Security and Privacy in Smart Grid Demand Response Systems
Various research efforts have focussed on the security and privacy concerns arising from the introduction of smart energy meters. However, in addition to smart metering, the ultimate vision of the smart grid includes bi-directional communication between consumers and suppliers to facilitate certain types of Demand Response (DR) strategies such as demand bidding (DR-DB). In this work we explore the security and privacy implications arising from this bi-directional communication. This paper builds on the preliminary work in this field to define a set of security and privacy goals for DR systems and to identify appropriate and realistic adversary models. We use these adversary models to analyse a DR-DB system, based on the Open Automated Demand Response (OpenADR) specifications, in terms of the security and privacy goals. Our analysis shows that whilst the system can achieve the defined security goals, the current system architecture cannot achieve the privacy goals in the presence of honest-but-curious adversaries. To address this issue, we present a preliminary proposal for an enhanced architecture which includes a trusted third party based on approaches and technologies from the field of Trusted Computing.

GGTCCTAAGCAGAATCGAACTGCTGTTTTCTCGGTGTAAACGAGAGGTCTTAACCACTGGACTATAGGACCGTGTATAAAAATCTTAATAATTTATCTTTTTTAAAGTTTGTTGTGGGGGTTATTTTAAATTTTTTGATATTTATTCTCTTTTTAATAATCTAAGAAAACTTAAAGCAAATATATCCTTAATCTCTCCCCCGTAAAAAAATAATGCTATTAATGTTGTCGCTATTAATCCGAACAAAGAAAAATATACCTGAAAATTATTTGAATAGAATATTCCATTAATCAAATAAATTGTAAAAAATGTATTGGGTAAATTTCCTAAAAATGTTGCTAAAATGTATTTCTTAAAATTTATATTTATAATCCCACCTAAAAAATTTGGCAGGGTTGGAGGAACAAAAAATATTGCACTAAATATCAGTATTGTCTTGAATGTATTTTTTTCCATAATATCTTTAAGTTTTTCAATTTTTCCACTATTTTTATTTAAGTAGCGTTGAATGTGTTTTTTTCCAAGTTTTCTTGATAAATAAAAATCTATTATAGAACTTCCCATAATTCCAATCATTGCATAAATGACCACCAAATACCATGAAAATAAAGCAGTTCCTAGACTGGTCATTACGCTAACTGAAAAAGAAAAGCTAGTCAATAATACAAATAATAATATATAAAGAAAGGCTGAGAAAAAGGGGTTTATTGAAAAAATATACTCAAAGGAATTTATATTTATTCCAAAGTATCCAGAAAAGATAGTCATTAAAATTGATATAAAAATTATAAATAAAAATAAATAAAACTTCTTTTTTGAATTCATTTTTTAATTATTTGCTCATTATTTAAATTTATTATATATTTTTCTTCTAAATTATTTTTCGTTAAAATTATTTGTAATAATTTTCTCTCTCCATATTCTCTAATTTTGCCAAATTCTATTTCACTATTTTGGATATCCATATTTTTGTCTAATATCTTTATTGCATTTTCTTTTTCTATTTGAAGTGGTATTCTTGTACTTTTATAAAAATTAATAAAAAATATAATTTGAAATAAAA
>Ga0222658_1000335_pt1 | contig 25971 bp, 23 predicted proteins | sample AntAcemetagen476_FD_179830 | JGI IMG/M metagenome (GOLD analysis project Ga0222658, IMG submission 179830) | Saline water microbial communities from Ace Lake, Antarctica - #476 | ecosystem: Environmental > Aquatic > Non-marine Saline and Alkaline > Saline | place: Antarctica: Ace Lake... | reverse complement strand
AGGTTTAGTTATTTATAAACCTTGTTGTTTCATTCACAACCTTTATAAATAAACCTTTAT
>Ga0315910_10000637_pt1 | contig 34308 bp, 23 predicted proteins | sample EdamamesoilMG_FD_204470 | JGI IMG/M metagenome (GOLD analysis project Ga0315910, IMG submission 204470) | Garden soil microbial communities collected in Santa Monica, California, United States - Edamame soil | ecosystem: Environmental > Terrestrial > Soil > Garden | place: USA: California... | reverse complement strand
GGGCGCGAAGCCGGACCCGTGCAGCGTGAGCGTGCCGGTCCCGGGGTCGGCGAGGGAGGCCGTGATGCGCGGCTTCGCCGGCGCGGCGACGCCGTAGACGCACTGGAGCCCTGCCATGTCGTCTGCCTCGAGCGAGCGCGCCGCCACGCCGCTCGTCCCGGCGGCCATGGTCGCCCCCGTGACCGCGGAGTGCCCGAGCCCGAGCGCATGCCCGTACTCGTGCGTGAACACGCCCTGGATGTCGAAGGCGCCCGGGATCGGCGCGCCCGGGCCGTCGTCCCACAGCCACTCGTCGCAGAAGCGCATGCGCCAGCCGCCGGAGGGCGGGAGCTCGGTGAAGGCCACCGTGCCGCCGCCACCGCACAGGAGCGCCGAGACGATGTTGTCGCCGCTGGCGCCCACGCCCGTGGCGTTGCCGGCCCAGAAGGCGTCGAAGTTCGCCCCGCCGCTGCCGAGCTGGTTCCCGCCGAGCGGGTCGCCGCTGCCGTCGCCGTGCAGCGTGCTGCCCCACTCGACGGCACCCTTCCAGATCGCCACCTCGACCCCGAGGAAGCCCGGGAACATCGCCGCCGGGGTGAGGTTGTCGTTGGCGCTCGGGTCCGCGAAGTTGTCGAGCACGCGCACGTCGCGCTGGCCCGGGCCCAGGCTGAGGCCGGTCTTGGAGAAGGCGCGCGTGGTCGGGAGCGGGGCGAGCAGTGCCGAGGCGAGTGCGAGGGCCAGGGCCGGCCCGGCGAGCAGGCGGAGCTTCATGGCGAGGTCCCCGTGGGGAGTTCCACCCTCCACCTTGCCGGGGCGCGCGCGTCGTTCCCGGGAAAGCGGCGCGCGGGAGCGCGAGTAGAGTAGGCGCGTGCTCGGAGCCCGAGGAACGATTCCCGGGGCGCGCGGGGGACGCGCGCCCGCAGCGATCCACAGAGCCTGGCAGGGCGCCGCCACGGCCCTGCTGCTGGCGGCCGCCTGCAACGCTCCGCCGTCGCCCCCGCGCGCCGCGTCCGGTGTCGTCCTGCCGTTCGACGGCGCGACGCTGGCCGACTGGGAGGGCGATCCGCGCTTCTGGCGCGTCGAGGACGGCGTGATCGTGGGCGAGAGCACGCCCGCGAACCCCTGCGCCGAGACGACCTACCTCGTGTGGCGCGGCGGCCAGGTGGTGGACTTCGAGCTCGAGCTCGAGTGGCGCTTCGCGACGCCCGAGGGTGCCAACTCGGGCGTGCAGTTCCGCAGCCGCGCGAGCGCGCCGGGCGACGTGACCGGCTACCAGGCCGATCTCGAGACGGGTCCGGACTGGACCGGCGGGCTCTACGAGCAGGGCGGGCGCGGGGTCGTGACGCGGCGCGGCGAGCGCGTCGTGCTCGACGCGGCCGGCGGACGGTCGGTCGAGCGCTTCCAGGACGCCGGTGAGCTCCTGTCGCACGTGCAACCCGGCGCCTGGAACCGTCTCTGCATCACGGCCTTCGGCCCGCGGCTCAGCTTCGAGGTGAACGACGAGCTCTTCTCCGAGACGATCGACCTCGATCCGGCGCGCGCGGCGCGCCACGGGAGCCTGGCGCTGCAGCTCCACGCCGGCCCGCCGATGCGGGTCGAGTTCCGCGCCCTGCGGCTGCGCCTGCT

The research described in this paper was conducted as part of the Future Home Networks and Services project at the University of Oxford, funded by BT.
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